I’ve been a fan of Tom Perrotta’s work ever since I fell in love with Alexander Payne’s 1999 film Election, starring Matthew Broderick and Reese Witherspoon. I found out that the movie was based on a book, so I sought it out. While the book was in many ways different from the movie, I enjoyed it just the same.
And then in 2006 I was treated to one of my favorite films of the decade, Little Children, starring Kate Winslet and Patrick Wilson, which Perrotta co-wrote the screenplay for, based on his 2004 novel. He earned an Oscar nomination for Best Adapted Screenplay, and the novel, which won many Best Books of the Year awards, is just as emotionally charged and surprising as the film.
In 2008 I read and loved his novel The Abstinence Teacher, about a sexual education teacher who clashes with various conservatives, and I knew I wouldn’t miss a single Perrotta title. When I heard the premise of his newest book before picking it up last September, I knew it was going to be something special and especially thought-provoking.
Tom Perrotta’s 2011 novel The Leftovers asks a scary question: What if the Rapture actually happened? What if you woke up one day to find that half of your family and friends have mysteriously vanished? In Tom Perrotta’s ambitious novel, the Rapture occurs on October 14th and erases millions of people from the face of the Earth. The main characters in the novel wake up that day with a wife missing, a child missing, the town mayor and even Jennifer Lopez missing.
In one of the most striking storylines in the novel, the unusually unlucky Nora wakes up that fateful day to find that her husband, her son, and her daughter, have all disappeared without a trace. How is Nora supposed to deal with such a tragedy, especially when her family hasn’t died in a car accident or plane crash, but in astonishingly mysterious circumstances? How is she supposed to go on?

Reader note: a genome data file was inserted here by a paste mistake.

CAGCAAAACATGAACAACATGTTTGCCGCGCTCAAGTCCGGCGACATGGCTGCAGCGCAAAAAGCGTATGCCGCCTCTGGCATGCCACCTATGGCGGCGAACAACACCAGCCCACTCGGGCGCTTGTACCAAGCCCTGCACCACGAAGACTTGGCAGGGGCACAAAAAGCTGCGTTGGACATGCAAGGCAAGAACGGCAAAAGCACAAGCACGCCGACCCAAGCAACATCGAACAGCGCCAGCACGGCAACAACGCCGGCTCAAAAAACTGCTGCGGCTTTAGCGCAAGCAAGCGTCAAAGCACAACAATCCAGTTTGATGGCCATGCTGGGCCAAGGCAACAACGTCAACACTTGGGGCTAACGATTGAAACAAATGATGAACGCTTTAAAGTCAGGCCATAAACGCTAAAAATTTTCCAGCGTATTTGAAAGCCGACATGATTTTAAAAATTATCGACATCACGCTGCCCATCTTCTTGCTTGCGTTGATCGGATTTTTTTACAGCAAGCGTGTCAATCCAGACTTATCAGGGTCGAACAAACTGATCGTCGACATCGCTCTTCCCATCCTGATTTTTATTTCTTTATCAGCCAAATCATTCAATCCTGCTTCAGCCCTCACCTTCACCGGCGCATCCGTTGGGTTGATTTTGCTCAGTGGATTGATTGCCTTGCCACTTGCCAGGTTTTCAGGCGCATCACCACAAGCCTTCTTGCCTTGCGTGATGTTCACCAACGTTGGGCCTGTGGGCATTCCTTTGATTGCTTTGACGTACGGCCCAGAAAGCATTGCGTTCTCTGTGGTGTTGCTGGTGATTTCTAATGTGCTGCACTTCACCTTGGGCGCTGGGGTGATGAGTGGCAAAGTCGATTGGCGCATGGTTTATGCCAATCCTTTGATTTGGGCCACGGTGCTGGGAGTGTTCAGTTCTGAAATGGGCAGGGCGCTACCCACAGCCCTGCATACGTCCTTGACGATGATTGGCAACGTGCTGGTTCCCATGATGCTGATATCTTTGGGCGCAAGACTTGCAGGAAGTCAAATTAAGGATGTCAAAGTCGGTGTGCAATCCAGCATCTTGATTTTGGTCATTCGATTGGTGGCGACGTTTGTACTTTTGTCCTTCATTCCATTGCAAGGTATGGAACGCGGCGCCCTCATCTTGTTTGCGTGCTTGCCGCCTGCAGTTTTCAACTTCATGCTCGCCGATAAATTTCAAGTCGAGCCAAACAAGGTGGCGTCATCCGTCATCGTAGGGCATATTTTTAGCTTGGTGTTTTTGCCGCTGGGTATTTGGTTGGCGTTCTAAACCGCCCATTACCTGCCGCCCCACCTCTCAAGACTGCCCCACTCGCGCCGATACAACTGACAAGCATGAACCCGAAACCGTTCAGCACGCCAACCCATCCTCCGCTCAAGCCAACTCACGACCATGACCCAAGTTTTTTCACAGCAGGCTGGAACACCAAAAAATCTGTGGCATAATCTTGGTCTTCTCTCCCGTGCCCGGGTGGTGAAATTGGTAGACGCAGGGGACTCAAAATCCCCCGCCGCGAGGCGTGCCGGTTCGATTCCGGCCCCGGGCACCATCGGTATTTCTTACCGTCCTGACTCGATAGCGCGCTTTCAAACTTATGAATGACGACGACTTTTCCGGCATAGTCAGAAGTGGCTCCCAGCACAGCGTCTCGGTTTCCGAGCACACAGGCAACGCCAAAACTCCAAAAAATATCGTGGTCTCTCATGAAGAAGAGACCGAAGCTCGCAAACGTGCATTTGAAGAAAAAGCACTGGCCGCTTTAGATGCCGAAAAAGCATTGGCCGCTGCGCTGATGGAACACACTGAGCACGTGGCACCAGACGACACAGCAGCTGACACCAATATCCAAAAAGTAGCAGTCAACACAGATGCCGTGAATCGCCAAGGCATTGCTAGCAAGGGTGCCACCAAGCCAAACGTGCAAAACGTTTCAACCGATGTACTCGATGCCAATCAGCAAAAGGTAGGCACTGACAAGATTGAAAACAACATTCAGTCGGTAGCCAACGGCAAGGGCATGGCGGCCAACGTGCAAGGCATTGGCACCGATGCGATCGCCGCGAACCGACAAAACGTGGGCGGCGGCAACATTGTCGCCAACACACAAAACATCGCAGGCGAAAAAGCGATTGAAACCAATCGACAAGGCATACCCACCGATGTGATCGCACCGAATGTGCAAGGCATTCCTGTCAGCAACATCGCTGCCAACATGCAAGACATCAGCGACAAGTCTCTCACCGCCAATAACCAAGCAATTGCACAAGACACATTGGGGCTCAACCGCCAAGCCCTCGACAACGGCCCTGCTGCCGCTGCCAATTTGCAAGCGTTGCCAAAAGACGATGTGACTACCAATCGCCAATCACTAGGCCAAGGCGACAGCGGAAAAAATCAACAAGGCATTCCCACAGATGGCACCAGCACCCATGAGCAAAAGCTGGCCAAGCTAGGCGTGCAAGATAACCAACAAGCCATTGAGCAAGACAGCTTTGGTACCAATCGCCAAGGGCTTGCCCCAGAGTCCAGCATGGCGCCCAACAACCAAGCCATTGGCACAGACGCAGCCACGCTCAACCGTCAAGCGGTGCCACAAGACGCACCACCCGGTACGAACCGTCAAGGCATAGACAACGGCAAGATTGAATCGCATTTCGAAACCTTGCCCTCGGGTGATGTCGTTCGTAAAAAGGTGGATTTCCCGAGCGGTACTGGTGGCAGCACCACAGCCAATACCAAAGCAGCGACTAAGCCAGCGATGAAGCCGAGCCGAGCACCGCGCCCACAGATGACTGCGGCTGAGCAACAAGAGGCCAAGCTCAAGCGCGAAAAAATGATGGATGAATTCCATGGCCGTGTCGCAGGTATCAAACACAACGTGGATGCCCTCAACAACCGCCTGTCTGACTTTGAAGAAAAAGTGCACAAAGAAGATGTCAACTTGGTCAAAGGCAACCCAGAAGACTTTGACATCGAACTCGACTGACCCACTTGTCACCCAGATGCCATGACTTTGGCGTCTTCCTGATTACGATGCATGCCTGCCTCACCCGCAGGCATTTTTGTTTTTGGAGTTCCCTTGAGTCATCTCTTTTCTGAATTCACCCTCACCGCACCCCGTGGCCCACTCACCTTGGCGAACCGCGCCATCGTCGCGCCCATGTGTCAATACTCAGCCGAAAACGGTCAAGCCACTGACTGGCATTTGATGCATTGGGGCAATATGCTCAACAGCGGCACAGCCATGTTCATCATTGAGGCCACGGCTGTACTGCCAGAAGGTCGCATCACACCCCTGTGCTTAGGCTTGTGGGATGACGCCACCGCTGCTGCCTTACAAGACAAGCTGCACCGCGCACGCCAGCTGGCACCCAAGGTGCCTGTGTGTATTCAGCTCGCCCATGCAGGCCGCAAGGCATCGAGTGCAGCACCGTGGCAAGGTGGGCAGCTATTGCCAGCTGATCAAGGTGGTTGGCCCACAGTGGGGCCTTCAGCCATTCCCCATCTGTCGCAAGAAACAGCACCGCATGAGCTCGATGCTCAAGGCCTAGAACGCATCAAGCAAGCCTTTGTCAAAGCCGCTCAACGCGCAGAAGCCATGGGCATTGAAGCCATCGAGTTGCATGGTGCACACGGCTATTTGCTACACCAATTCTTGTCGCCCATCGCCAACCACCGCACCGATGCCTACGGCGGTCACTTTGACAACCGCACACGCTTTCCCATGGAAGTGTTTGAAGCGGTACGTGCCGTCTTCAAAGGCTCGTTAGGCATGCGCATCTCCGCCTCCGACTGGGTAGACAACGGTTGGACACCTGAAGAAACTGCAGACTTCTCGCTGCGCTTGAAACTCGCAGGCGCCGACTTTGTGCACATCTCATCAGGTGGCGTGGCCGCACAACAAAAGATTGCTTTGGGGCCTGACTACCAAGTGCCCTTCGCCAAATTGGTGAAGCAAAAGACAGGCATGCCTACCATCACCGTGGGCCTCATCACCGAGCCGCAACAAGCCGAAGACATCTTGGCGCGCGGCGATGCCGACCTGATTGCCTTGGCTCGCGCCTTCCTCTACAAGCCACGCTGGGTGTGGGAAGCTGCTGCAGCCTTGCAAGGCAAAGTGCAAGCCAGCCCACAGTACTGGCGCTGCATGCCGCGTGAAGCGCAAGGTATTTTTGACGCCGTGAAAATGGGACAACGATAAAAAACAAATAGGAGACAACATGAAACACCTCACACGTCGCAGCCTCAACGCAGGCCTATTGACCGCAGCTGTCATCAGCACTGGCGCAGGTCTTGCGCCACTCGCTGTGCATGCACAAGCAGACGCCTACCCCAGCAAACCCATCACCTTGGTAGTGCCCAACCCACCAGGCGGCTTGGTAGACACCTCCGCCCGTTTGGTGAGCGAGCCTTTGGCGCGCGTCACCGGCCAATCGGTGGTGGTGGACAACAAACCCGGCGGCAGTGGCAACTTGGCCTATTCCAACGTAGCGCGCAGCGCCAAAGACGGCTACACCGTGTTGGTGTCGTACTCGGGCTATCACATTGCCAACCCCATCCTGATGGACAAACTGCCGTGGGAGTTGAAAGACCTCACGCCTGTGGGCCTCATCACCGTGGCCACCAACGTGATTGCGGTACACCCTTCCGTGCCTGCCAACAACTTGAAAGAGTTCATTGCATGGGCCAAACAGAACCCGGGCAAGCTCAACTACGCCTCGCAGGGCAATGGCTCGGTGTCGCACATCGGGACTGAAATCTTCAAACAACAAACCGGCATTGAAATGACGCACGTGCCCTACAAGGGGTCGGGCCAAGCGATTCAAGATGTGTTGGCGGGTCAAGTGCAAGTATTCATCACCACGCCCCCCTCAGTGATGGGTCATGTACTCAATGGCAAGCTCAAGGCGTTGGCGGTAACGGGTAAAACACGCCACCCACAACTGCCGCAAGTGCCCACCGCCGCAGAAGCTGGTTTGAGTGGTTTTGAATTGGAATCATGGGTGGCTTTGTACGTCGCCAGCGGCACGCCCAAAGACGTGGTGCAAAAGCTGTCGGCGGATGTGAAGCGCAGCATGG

The novel got me thinking about what I would do if I woke up one day to find that my parents and two younger brothers had disappeared. Nora grieves, but she eventually moves on, and even starts dating again. I’m not sure I would be as courageous.
If my family disappeared, I certainly wouldn’t be thinking about dating anytime soon; I would try to find all the extended family I had left and spend far too much time mourning my great loss. I have the tendency to take for granted all the gifts I have right now, namely a happy, healthy family, who all currently live in Reno. I get to see all my family as often as once a week, and the thought of even just one of those family members disappearing forever fills me with immeasurable sadness.
After a few weeks of mourning, I would try to resume normalcy by committing to writing every day, whether it be jotting down thoughts in a journal like this one, or in penning a new manuscript, which would most definitely be infused with sadness. I would try to spend time with friends, the kind who could make me forget, even just for a second, the losses I had suffered, and I would do my best to keep the memory of my family alive, as I continue on a brand new world that, in my eyes, would never be the same.
I have yet to read the rest of the works in Perrotta’s canon, which include Mrs. Fletcher, Joe College, and two short story collections, but I found The Leftovers to be his most ambitious work yet. I find myself finishing a lot of books and then never thinking about them again. I finished The Leftovers months ago and I still can’t stop thinking about not just its memorable characters and storylines, but also the resonant themes.